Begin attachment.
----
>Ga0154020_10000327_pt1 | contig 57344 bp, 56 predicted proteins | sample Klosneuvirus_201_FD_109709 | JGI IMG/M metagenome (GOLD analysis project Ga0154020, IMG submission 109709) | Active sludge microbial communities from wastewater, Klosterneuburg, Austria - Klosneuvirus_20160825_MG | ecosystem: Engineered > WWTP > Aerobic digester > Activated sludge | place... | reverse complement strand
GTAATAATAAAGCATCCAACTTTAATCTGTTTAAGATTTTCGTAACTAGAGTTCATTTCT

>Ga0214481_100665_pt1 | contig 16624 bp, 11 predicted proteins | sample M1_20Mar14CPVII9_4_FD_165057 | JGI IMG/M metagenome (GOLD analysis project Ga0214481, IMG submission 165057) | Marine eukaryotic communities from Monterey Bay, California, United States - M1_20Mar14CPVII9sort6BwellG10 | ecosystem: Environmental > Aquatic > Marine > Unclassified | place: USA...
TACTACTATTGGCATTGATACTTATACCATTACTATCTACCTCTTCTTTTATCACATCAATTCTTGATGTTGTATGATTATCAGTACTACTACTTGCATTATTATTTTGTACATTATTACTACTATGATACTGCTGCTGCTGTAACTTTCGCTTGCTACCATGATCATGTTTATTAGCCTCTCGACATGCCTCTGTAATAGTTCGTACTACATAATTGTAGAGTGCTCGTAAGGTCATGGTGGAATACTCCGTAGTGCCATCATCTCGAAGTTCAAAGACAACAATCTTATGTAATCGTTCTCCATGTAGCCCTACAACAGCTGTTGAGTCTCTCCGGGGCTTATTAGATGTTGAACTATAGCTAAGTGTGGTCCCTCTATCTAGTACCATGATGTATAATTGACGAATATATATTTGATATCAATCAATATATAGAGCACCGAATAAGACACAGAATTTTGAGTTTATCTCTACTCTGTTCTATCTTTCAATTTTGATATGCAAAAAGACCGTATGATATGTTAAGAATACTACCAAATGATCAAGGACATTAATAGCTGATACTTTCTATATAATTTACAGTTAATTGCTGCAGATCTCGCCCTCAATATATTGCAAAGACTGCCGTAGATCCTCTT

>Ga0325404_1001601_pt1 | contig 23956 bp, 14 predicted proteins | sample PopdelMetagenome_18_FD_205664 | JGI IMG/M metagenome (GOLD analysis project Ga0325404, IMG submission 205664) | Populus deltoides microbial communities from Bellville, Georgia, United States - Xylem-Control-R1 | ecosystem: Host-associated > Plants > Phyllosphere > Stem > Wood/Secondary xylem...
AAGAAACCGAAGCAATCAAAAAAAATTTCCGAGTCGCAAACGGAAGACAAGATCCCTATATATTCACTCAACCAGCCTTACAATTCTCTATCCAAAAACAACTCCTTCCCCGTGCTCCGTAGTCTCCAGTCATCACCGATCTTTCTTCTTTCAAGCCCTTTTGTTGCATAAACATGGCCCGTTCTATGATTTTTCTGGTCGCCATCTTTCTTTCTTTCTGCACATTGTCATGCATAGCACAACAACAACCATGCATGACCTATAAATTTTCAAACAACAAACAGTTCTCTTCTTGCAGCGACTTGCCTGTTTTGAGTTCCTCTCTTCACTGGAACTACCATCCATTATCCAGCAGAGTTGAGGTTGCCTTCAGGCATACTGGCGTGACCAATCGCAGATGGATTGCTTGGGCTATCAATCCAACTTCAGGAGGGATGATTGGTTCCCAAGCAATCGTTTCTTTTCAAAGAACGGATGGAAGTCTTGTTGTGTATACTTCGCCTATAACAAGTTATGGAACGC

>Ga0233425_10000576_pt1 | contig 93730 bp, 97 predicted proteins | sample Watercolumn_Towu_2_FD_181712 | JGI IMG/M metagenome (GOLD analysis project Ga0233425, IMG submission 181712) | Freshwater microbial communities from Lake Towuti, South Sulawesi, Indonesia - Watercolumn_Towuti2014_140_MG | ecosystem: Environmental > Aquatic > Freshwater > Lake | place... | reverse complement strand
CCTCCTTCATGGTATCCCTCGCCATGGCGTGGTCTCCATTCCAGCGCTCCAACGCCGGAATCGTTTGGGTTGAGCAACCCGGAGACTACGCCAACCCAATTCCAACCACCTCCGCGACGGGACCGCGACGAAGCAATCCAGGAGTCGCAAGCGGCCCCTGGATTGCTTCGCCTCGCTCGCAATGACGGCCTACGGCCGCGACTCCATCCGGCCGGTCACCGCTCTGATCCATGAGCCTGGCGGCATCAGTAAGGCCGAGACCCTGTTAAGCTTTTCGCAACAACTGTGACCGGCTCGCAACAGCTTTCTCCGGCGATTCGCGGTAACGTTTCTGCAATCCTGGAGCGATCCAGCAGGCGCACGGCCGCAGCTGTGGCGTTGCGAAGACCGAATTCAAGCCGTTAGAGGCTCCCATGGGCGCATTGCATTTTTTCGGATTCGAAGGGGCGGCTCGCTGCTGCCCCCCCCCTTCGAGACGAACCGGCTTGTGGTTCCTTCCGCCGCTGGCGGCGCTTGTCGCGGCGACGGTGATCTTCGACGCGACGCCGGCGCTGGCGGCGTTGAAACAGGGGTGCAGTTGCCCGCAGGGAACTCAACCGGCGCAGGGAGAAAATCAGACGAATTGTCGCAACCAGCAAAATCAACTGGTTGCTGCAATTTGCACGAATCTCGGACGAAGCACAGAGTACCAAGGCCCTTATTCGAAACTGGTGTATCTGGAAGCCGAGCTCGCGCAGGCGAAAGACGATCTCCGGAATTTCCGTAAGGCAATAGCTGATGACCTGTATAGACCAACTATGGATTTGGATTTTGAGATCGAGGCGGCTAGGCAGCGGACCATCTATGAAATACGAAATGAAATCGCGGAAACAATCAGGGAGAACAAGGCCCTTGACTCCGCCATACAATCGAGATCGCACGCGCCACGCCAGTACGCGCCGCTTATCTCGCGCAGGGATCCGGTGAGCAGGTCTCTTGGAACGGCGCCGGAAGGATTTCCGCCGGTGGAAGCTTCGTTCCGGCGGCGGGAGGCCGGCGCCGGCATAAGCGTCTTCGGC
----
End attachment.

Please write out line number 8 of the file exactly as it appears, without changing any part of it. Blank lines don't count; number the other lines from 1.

CCTCCTTCATGGTATCCCTCGCCATGGCGTGGTCTCCATTCCAGCGCTCCAACGCCGGAATCGTTTGGGTTGAGCAACCCGGAGACTACGCCAACCCAATTCCAACCACCTCCGCGACGGGACCGCGACGAAGCAATCCAGGAGTCGCAAGCGGCCCCTGGATTGCTTCGCCTCGCTCGCAATGACGGCCTACGGCCGCGACTCCATCCGGCCGGTCACCGCTCTGATCCATGAGCCTGGCGGCATCAGTAAGGCCGAGACCCTGTTAAGCTTTTCGCAACAACTGTGACCGGCTCGCAACAGCTTTCTCCGGCGATTCGCGGTAACGTTTCTGCAATCCTGGAGCGATCCAGCAGGCGCACGGCCGCAGCTGTGGCGTTGCGAAGACCGAATTCAAGCCGTTAGAGGCTCCCATGGGCGCATTGCATTTTTTCGGATTCGAAGGGGCGGCTCGCTGCTGCCCCCCCCCTTCGAGACGAACCGGCTTGTGGTTCCTTCCGCCGCTGGCGGCGCTTGTCGCGGCGACGGTGATCTTCGACGCGACGCCGGCGCTGGCGGCGTTGAAACAGGGGTGCAGTTGCCCGCAGGGAACTCAACCGGCGCAGGGAGAAAATCAGACGAATTGTCGCAACCAGCAAAATCAACTGGTTGCTGCAATTTGCACGAATCTCGGACGAAGCACAGAGTACCAAGGCCCTTATTCGAAACTGGTGTATCTGGAAGCCGAGCTCGCGCAGGCGAAAGACGATCTCCGGAATTTCCGTAAGGCAATAGCTGATGACCTGTATAGACCAACTATGGATTTGGATTTTGAGATCGAGGCGGCTAGGCAGCGGACCATCTATGAAATACGAAATGAAATCGCGGAAACAATCAGGGAGAACAAGGCCCTTGACTCCGCCATACAATCGAGATCGCACGCGCCACGCCAGTACGCGCCGCTTATCTCGCGCAGGGATCCGGTGAGCAGGTCTCTTGGAACGGCGCCGGAAGGATTTCCGCCGGTGGAAGCTTCGTTCCGGCGGCGGGAGGCCGGCGCCGGCATAAGCGTCTTCGGC